Are you at risk for heart disease? You health conditions, lifestyle, age and family history can all increase your risk for heart disease. Some of these risks are out of our control (aging, family history) however other risk factors are manageable.
Your health is not always completely in your control. But you can control some behaviors, like what you eat, improving your fitness, not smoking, and checking on your blood pressure.
Let’s talk about risk factors.
About half of all Americans have at least one of 3 big risk factors for heart disease – high blood pressure, high cholesterol, and smoking. If you are a man, your risk increases at age 45, if you’re a woman, your risk increases over age 55. These are the known risk factors that increase your risk of developing heart disease:
- Family history
- High LDL cholesterol
- High blood pressure
- Having diabetes
- Lack of physical activity
- Being overweight
- Unhealthy diet
Tackling Your Risk
High blood pressure is a big one. When it’s not controlled, high blood pressure can affect your heart and other major organs of your body, including your kidneys and brain.
Get it measured. Take your prescribed medication properly. And learn more about a DASH Diet eating plan.
High LDL cholesterol is also a risk factor. Cholesterol is a waxy like substance that can build up in the blood stream and stick to artery walls. It leads to narrowing of the arteries and can decrease the blood flow to the heart, brain, kidneys, and other parts of the body.
Diabetes If you have diabetes, your body doesn’t make enough insulin, or can’t use its own insulin as well as it should. Data shows that adults with diabetes are at higher risk for developing heart disease than for adults who do not have diabetes. If you have diabetes, you absolutely can live well with it by eating to manage your blood sugar levels, and including exercise in your daily routine.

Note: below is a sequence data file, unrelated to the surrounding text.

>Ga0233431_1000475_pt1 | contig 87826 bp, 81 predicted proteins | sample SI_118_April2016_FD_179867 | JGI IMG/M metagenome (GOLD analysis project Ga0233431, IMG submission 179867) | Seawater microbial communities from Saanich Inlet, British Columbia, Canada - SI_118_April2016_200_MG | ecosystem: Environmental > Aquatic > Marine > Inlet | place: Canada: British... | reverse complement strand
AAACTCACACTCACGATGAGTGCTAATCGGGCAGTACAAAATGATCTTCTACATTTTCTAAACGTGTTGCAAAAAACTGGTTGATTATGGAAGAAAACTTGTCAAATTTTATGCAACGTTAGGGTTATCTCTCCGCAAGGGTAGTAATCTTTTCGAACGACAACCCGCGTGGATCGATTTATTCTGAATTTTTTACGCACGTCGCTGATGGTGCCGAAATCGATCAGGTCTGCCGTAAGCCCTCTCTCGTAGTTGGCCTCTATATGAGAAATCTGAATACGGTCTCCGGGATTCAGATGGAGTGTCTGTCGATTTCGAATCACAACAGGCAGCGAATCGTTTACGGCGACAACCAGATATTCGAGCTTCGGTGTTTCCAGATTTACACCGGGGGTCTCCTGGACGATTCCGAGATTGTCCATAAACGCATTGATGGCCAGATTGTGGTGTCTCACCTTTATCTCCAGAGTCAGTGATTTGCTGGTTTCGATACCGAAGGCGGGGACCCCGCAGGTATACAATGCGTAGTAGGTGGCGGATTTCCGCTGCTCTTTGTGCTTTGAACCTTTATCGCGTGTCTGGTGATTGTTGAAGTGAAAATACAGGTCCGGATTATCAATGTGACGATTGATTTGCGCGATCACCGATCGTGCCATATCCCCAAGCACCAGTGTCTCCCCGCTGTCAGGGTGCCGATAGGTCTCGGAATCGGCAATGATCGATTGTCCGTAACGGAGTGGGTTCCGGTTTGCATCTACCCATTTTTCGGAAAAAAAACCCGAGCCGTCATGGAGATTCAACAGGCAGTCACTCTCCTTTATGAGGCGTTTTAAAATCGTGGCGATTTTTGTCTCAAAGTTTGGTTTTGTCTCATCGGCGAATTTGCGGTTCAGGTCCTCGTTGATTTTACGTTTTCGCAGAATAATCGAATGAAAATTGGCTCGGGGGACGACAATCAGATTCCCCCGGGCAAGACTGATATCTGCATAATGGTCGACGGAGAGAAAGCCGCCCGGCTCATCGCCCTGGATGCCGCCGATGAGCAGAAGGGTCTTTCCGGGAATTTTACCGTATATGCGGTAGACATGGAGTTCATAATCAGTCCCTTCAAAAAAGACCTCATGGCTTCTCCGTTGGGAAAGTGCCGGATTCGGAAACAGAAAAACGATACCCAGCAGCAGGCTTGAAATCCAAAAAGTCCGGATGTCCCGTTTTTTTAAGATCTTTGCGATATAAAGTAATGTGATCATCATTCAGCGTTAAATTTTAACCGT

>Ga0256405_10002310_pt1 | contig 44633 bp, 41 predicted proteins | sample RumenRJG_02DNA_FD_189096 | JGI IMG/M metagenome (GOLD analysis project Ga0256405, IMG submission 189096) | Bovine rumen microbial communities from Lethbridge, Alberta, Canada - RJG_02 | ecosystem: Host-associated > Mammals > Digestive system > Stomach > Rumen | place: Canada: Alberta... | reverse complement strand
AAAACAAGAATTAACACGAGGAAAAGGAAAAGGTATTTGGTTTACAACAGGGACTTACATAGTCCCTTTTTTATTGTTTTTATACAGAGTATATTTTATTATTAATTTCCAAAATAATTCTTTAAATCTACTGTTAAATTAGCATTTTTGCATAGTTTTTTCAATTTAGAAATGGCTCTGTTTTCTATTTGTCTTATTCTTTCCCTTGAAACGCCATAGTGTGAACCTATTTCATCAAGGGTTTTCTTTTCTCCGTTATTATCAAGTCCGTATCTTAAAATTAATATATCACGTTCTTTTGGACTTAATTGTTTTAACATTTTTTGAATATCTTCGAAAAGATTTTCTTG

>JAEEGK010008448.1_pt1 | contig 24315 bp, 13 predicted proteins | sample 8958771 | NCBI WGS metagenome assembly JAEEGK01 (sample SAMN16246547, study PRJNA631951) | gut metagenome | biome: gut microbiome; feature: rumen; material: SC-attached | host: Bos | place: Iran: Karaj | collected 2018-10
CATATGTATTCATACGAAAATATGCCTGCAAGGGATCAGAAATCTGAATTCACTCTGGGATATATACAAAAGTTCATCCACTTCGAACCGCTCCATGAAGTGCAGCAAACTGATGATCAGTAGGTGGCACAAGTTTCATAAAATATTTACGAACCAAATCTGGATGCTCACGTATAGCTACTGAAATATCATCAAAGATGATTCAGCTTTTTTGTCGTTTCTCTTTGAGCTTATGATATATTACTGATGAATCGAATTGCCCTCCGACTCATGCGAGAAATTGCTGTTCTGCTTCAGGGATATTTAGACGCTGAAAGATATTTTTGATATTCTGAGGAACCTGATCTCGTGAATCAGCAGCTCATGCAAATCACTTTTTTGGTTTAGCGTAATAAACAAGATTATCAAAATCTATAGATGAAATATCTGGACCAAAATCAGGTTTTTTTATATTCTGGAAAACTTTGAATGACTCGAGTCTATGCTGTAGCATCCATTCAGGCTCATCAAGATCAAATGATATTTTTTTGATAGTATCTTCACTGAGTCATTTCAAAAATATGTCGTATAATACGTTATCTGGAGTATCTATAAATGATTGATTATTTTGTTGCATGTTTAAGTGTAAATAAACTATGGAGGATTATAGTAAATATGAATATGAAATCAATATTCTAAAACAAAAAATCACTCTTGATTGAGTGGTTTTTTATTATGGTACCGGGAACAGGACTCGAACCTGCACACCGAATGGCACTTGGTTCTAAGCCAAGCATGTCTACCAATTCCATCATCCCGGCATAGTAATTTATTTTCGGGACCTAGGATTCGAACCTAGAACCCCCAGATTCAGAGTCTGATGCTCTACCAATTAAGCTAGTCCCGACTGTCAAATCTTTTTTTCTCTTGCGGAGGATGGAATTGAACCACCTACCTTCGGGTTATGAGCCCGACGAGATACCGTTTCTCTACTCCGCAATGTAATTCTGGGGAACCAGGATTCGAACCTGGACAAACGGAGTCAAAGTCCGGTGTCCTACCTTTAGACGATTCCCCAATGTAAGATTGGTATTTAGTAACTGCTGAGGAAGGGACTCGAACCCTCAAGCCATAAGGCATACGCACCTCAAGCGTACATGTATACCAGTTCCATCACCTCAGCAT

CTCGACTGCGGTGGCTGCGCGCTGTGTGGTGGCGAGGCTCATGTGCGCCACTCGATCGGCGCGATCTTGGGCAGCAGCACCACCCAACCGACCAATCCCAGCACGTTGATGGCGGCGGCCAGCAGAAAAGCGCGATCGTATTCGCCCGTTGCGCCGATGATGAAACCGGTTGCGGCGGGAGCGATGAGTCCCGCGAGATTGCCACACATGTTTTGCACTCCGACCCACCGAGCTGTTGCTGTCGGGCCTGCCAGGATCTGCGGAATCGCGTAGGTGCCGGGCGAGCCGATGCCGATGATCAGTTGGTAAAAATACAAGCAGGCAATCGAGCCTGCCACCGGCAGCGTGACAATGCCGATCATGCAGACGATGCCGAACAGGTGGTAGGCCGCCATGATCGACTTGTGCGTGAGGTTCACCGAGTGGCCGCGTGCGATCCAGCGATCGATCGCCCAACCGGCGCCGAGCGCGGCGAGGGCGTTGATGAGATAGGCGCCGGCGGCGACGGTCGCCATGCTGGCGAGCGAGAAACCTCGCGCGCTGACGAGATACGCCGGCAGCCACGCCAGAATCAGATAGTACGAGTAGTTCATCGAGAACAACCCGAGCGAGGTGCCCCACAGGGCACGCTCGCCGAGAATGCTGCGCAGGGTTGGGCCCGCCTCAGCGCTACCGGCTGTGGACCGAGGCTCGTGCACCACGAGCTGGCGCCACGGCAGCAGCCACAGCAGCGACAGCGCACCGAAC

Your weight. Being overweight increases the risk of higher LDL and triglyceride levels in the blood, and can be associated with high blood pressure. Weight loss is hard but doable. Talk to your doctor and dietitian about getting the support you need to manage your weight.
What you eat. A diet high in saturated fats and trans fats has been linked to heart disease and related conditions. A diet high in sodium and low in fruits and vegetables can be related to high blood pressure. Following a Mediterranean or DASH diet is a good choice for reducing your risk factors and managing blood pressure.
A Note About Women and Heart Disease
Women historically have been overlooked when it comes to research about lifestyle, disease, and treatment. Thankfully this has changed in recent years. While there is still a lot to explore, it’s known that women experience risk for heart disease later in life, coinciding with menopause.
What you may not know is heart disease is the leading cause of death in women in the United States. Heart disease was responsible for the deaths of 310,661 women in 2021. That’s 1 in every 5 female deaths.
Know your numbers.
The lifestyle goals for reducing risk for women are the same as men. Complications during pregnancy such as pre-eclampsia, high blood pressure, or gestational diabetes, all increase a women’s risk later in life. Women should be aware of their risk factors beginning in their 30s, then pay particular attention to your heart health in your 40s, as you approach menopause. Estrogen serves as a protective factor against heart disease, and declines in estrogen during peri-menopause, along with other changes that occur in peri-menopause and menopause, impact a women’s risk.
Blood cholesterol and triglyceride numbers often begin to rise in post-menopausal women as well as blood pressure. If you are entering peri-menopause (the years leading up to menopause), it’s a good idea to begin checking in on your blood pressure, and asking your doctor about your blood cholesterol and blood glucose (sugar). Since diabetes is a risk factor, monitoring your blood sugar control over the years is important. This does not require monitoring at home, but rather annual bloodwork that checks blood glucose.
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